I’ve just released ORSSerialPort (github link). ORSSerialPort is my take on a modern, easy-to-use Objective-C serial port library. It’s a simple, Cocoa-like set of Objective-C classes useful for programmers writing Objective-C Cocoa apps that must communicate with external devices through a serial port (most commonly RS-232). Using ORSSerialPort to open a port and send data can be as simple as this:
ORSSerialPort *serialPort = [ORSSerialPort serialPortWithPath:@"/dev/cu.KeySerial1"];
serialPort.baudRate = [NSNumber numberWithInteger:4800];
[serialPort sendData:someData]; // someData is an NSData object
ORSSerialPort is released under an MIT license, meaning you’re free to use it in both closed and open source projects. However, even in a closed source project, you must include a publicly-accessible copy of ORSSerialPort’s copyright notice, which you can find in the LICENSE file.
If you have any questions about, suggestions for, or contributions to ORSSerialPort, please contact me. I’d also love to hear about any cool projects you’re using it in.
This post will describe my motivation for writing ORSSerialPort along with how to use it and some implementation details. First, a little background. In early 2008, I released Aether, an amateur radio logging application for Mac OS X. Most commercial amateur radios made in the last 30 years or so have an RS-232 port through which various radio functions and parameters can be controlled and read. Aether uses this capability to automatically insert the frequency and mode the user’s radio is set to without requiring manual entry of these values. This explains my interest in and use for serial ports on Mac OS X.
OS X’s API for talking to serial ports is provided by IOKit along with standard POSIX functions like
close(), etc. None of these APIs are high level Objective-C APIs, rather they’re C APIs. In order to easily integrate with other Objective-C Cocoa code, it’s nice to have Objective-C classes that can be used to communicate through serial ports. The currently shipping version of Aether uses the AMSerialPort classes for serial communication. AMSerialPort has served me well, but it’s a little more complex than I’d like, and doesn’t take advantage of the newer multiprocessing approaches provided by Grand Central Dispatch. As part of my work on the next major version of Aether, I decided to write my own serial port library to replace AMSerialPort in Aether. It’s my hope that it will also be useful to others.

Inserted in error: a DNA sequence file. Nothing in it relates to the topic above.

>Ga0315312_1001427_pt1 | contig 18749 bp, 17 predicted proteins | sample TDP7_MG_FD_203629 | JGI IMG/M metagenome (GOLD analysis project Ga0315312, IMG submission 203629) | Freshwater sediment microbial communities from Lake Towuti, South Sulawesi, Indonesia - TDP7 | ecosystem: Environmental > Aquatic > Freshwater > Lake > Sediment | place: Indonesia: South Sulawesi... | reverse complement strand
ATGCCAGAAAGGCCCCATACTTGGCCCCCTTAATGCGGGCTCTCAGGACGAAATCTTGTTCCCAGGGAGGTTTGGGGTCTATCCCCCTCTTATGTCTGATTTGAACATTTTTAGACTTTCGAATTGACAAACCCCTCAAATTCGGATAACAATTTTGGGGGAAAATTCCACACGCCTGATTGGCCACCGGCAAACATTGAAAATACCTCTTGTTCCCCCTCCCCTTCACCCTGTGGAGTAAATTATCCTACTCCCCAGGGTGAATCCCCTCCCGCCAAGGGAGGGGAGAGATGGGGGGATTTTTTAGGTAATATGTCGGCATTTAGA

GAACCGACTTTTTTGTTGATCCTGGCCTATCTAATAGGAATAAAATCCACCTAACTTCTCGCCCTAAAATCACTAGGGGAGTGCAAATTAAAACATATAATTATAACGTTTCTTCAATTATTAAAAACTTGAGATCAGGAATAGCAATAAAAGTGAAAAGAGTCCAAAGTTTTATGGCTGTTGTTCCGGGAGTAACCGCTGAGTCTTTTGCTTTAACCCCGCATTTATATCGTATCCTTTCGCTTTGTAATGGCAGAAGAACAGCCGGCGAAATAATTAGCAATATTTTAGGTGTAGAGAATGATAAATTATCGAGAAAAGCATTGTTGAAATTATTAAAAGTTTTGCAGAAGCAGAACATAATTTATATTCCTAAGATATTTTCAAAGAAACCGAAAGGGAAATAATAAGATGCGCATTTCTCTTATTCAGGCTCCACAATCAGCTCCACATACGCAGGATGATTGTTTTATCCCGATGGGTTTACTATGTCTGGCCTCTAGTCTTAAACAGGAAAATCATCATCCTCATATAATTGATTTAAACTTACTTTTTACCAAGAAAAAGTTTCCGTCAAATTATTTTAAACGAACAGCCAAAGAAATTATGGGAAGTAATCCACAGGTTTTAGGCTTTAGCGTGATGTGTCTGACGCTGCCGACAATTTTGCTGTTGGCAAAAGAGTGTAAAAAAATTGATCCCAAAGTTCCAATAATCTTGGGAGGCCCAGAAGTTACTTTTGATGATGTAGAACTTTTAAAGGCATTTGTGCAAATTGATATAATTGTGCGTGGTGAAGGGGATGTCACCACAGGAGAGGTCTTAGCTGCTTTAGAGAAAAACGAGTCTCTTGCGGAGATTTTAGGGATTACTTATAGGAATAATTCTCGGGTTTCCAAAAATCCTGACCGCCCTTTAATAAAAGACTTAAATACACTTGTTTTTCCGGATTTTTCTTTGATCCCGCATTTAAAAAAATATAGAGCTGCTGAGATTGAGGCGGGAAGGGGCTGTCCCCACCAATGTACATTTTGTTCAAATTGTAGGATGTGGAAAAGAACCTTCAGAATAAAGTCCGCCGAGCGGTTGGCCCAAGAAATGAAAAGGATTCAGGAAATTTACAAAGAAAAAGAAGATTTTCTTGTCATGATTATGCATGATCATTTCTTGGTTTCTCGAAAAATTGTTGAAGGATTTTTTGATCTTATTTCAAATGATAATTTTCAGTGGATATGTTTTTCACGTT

How to Use ORSSerialPort
To begin using ORSSerialPort in your project, simply drag the files in the “Source” folder into your Xcode project. ORSSerialPort.h/m are required, while ORSSerialPortManager.h/m are optional, but useful (see below). Next, add
#import "ORSSerialPort.h" and ’#import “ORSSerialPortManager.h”’ to the top of the source code files in which you’d like to use ORSSerialPort.
Important Note: ORSSerialPort relies Automatic Reference Counting (ARC). If you’d like to use it in a non-ARC project, you’ll need to open the Build Phases for the target(s) you’re using it in, and add the -fobjc-arc flag to the Compiler Flags column for ORSSerialPort.m and ORSSerialPortManager.m. ORSSerialPort will generate a compiler error if ARC is not enabled.